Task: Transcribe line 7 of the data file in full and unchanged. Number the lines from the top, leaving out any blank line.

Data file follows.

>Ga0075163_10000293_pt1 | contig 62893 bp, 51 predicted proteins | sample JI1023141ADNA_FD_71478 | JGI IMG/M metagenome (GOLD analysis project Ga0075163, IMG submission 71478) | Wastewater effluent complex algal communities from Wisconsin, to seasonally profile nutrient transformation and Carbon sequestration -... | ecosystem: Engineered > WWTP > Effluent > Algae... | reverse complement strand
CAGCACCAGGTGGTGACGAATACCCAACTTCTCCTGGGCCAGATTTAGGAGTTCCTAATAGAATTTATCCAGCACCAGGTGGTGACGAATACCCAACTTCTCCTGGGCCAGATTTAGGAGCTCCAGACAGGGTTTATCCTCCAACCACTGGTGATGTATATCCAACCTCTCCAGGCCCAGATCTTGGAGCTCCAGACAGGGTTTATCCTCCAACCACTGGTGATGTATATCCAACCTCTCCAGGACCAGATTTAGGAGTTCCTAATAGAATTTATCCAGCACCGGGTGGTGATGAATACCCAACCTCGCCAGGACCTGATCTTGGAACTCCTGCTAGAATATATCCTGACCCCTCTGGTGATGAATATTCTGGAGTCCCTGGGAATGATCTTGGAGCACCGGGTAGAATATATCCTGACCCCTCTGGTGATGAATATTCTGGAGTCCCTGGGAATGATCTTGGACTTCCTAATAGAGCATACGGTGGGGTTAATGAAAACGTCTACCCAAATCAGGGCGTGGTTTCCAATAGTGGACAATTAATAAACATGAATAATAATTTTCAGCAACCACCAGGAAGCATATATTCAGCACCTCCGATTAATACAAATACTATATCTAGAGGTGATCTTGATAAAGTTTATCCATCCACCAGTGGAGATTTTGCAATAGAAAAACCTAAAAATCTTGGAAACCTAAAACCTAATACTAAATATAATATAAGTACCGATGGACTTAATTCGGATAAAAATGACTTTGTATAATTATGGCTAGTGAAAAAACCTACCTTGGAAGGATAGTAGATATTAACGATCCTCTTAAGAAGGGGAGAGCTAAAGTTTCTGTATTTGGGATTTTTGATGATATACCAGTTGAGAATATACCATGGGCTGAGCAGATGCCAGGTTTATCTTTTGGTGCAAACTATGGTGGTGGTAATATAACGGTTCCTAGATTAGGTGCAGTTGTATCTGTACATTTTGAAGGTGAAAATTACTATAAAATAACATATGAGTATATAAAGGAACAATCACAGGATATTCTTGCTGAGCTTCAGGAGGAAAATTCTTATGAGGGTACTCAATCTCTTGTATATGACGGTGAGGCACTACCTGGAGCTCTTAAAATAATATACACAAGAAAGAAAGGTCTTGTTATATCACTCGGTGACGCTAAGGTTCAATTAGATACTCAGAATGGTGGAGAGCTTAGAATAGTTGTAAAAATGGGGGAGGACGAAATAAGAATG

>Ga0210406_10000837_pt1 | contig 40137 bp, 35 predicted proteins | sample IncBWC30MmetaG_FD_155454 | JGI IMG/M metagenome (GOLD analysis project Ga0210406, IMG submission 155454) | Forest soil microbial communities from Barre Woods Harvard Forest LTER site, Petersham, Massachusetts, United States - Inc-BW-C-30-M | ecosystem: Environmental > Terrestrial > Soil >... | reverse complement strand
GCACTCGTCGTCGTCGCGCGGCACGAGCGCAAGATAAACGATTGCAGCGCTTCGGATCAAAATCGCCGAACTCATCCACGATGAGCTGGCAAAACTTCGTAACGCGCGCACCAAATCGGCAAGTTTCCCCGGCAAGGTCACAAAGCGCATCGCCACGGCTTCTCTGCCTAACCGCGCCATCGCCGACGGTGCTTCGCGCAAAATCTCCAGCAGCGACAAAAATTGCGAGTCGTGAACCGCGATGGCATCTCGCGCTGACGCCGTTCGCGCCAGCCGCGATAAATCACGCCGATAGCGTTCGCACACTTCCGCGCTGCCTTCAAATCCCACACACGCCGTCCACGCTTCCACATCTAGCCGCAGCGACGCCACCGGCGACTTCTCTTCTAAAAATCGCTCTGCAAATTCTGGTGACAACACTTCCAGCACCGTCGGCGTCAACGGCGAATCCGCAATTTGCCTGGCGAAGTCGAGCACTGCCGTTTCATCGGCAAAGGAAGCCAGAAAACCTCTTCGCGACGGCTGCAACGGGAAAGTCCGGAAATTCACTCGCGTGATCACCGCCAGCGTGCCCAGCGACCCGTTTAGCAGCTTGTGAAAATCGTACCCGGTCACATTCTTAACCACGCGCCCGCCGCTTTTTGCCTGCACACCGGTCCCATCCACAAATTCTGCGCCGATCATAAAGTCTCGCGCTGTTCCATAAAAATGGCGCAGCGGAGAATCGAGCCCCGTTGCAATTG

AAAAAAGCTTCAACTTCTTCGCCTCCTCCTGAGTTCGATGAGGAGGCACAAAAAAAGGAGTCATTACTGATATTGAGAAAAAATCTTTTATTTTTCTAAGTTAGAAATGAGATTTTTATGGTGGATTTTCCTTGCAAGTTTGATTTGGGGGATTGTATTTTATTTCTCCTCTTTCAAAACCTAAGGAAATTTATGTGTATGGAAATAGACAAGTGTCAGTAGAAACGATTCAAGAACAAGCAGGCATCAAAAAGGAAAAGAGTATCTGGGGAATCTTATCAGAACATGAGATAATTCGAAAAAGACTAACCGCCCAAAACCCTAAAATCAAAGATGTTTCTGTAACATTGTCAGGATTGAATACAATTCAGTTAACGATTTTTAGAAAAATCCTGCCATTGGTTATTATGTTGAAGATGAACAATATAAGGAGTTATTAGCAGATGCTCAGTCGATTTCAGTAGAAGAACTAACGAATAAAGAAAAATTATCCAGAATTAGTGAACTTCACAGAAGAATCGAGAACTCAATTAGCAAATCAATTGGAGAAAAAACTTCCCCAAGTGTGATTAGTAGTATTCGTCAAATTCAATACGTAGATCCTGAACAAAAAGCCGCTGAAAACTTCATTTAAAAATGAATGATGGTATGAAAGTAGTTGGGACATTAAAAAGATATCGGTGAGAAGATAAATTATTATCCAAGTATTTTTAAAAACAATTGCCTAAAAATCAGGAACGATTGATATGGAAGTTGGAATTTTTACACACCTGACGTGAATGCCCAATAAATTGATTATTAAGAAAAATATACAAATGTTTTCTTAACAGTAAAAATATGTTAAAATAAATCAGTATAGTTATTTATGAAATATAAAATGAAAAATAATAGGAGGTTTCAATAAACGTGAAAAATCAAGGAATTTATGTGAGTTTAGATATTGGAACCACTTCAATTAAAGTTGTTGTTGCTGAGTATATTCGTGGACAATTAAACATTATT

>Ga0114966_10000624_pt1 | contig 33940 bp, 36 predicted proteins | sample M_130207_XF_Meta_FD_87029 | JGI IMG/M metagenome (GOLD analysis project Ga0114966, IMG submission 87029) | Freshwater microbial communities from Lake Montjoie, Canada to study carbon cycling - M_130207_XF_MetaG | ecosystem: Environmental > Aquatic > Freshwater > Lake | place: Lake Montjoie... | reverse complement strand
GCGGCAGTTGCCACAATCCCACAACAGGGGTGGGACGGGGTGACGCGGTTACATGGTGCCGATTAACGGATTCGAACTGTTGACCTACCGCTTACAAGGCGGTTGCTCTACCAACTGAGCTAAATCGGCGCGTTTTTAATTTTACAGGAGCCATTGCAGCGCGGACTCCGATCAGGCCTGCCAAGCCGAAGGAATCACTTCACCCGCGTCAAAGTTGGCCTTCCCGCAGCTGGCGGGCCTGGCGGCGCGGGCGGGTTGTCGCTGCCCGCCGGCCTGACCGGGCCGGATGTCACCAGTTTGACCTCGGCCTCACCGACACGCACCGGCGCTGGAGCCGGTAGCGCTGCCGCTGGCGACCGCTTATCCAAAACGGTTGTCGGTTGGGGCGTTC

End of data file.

GCGGCAGTTGCCACAATCCCACAACAGGGGTGGGACGGGGTGACGCGGTTACATGGTGCCGATTAACGGATTCGAACTGTTGACCTACCGCTTACAAGGCGGTTGCTCTACCAACTGAGCTAAATCGGCGCGTTTTTAATTTTACAGGAGCCATTGCAGCGCGGACTCCGATCAGGCCTGCCAAGCCGAAGGAATCACTTCACCCGCGTCAAAGTTGGCCTTCCCGCAGCTGGCGGGCCTGGCGGCGCGGGCGGGTTGTCGCTGCCCGCCGGCCTGACCGGGCCGGATGTCACCAGTTTGACCTCGGCCTCACCGACACGCACCGGCGCTGGAGCCGGTAGCGCTGCCGCTGGCGACCGCTTATCCAAAACGGTTGTCGGTTGGGGCGTTC